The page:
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September 13, 2012 / Liz

Mourning the loss of Shawn Towry, ’10

It is with a heavy heart that Whitworth’s Campus Ministry staff announces the unexpected death of Shawn Towry, ’10, on Monday, Sept. 3.

Shawn was born March 23, 1988 in Camarillo, Calif., and was a 2006 graduate of Mt. Spokane High School. In 2010 he graduated Cum Laude from Whitworth with degrees in computer science and music. He worked for Ciena as a software engineer. Shawn played the upright bass professionally from the age of 16, and he particularly loved jazz music. After the death of his father nine months ago, Shawn moved home to take care of his mother.

Shawn is survived by his mother Patty of Spokane; sisters Kristie Towry and Heather (Mike Mackey) Towry, all of Mead; brother Ryan (Caitlin) Towry of Cool, Calif.; nieces Cloe, Maddy, Ashlin and Katie; and grandpa Gayle Towry of Spokane.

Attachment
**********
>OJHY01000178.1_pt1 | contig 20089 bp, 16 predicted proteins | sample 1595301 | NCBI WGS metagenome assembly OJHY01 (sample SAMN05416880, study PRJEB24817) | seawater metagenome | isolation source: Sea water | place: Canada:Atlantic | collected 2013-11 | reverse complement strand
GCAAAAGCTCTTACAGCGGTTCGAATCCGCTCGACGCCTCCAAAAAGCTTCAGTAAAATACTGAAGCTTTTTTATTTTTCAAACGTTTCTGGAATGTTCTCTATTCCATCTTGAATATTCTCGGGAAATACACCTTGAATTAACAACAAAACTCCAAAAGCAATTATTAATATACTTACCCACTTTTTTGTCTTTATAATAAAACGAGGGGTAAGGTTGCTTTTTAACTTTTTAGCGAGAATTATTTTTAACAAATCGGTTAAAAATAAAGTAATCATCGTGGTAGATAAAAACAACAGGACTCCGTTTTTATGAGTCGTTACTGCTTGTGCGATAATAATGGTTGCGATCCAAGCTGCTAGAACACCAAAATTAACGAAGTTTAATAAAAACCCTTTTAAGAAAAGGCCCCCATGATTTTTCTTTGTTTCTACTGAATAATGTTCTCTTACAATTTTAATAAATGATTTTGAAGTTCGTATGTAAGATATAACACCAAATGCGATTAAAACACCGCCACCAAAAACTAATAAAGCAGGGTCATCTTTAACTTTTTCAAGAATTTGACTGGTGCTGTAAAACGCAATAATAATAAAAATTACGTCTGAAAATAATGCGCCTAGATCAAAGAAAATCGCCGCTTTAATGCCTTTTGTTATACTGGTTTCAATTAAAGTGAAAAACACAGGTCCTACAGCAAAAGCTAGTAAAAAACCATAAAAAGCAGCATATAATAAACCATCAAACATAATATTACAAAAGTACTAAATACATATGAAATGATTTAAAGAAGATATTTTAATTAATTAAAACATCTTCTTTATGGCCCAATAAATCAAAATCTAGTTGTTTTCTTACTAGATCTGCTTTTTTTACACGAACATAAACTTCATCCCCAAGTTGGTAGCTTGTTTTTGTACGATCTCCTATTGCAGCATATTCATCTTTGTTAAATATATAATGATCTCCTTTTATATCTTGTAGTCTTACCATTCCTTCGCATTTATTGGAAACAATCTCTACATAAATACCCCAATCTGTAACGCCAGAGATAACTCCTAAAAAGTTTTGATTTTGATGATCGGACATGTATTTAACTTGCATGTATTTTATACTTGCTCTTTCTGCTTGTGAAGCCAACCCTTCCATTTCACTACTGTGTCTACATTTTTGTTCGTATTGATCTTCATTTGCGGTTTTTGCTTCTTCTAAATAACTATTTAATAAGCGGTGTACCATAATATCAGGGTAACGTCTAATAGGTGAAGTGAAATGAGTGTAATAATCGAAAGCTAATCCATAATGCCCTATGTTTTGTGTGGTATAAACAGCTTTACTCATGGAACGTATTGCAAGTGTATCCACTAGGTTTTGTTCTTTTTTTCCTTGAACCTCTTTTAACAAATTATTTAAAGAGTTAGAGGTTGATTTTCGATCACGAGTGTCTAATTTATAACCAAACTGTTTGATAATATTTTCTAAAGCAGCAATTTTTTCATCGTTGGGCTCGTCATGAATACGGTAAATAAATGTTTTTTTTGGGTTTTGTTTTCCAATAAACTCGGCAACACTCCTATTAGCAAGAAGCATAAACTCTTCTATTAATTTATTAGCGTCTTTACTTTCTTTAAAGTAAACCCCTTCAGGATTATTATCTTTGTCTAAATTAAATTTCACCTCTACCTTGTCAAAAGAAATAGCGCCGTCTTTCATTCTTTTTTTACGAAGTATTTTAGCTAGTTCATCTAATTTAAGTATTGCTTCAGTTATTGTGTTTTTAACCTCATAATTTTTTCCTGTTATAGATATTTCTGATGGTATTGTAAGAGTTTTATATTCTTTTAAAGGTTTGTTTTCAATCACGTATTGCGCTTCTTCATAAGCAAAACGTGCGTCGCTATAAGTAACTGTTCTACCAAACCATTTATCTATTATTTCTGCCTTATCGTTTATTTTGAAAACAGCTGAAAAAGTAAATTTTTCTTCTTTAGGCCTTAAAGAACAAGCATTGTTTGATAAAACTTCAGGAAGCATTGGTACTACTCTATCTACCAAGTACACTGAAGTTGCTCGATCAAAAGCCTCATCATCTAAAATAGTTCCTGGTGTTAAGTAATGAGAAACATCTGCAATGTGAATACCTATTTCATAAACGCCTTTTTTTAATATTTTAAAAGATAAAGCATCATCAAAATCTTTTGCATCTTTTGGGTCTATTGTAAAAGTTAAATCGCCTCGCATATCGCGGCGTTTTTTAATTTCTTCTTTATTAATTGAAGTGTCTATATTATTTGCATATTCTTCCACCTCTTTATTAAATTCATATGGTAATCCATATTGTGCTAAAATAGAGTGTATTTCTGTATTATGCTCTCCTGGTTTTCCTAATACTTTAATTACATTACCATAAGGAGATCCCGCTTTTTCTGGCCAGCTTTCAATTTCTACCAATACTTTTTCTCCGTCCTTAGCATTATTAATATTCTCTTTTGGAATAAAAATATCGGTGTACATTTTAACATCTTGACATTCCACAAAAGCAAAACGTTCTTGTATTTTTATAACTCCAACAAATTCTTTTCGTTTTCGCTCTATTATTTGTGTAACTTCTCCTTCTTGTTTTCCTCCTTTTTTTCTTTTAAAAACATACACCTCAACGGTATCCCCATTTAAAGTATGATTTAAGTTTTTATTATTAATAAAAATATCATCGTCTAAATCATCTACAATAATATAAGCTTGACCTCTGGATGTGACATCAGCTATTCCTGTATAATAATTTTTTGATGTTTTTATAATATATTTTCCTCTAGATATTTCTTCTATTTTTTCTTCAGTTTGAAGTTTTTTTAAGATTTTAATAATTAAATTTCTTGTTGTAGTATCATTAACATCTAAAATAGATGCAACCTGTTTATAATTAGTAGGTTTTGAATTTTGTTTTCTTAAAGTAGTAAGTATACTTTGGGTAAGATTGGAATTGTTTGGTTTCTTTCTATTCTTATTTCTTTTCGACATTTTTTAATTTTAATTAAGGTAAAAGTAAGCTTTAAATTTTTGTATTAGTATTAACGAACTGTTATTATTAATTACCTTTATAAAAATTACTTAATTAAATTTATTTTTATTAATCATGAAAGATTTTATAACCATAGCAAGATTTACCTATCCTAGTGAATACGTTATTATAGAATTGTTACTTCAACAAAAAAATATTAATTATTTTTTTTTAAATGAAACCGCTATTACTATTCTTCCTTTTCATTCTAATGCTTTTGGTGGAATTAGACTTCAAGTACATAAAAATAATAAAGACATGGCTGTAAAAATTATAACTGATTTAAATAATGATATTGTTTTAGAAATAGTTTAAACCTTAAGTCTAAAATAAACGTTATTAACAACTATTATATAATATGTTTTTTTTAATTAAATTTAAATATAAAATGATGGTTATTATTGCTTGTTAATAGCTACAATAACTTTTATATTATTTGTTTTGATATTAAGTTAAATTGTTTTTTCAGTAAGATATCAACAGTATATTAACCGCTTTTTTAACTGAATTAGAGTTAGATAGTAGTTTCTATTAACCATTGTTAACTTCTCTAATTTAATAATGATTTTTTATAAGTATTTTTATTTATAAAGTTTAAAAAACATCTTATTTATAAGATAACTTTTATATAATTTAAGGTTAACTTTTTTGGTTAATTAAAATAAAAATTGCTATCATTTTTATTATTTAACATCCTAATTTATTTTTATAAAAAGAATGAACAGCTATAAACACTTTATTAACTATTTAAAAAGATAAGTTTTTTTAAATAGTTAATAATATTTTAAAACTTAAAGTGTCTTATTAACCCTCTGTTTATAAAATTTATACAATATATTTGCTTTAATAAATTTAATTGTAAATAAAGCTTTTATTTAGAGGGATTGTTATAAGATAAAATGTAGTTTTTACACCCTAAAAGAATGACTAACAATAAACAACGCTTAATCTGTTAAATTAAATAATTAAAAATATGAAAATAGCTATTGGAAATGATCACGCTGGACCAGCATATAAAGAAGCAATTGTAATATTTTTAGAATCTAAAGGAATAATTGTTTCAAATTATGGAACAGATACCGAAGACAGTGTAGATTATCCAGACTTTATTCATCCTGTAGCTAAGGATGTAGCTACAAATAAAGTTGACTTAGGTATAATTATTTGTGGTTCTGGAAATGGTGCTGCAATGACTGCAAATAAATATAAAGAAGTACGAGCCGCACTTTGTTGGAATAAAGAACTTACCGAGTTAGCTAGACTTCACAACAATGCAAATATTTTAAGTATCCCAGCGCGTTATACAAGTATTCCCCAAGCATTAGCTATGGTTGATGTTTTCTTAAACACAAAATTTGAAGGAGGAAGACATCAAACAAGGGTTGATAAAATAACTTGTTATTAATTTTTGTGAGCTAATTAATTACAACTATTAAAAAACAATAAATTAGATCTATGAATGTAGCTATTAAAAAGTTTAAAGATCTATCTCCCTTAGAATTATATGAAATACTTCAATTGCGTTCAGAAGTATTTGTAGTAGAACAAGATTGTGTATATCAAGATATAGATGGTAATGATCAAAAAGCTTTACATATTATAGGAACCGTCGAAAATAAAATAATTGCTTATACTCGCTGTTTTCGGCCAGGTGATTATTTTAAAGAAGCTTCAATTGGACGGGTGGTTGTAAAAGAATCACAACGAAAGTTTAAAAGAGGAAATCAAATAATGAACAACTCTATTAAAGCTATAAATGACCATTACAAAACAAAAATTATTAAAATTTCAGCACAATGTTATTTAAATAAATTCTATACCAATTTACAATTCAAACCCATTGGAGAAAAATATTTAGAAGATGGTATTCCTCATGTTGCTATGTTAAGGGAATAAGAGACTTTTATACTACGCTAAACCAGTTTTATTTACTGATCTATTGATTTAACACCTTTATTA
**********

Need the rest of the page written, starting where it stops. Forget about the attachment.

Shawn’s service will be held Friday, Sept. 14, at 1 p.m. at Hennessey’s Funeral Home (2203 N. Division St.).

Friends may leave condolences to Shawn’s family online on his tribute wall.

Shawn’s friend and band mate Charles Tappa wrote the following tribute of Shawn:

“Shawn Towry was a big guy with a big heart who lived life in a big way. Sometimes it seemed like he was everywhere; I’d see him at Whitworth, Mt. Spokane, the local music scene. There was his mountain bike, motorcycle, snowboard, and of course, his music. He played in a lot of different musical environments. For me it was just my little jazz combo. He was quiet and unassuming but always perfectly ‘in the pocket.’ At least once a night, when Shawn would be taking a solo, I’d look over my shoulder and get lost on the chart because all I could think was, ‘Man, that is some sweet singin’ bass!’ He was not prone to grandiose expression so his subtle facial expressions, the eyebrow lift, the sideways look, and the half-grin that told you he was in on it, could be quite hilarious. Shawn was a kind man who spoke lovingly of his family and took care of his friends. Some people leave a lasting impression long after they’ve gone. They grow on you without you knowing it until, someday, you realize that you just might be better because of them. That’s Shawn.”

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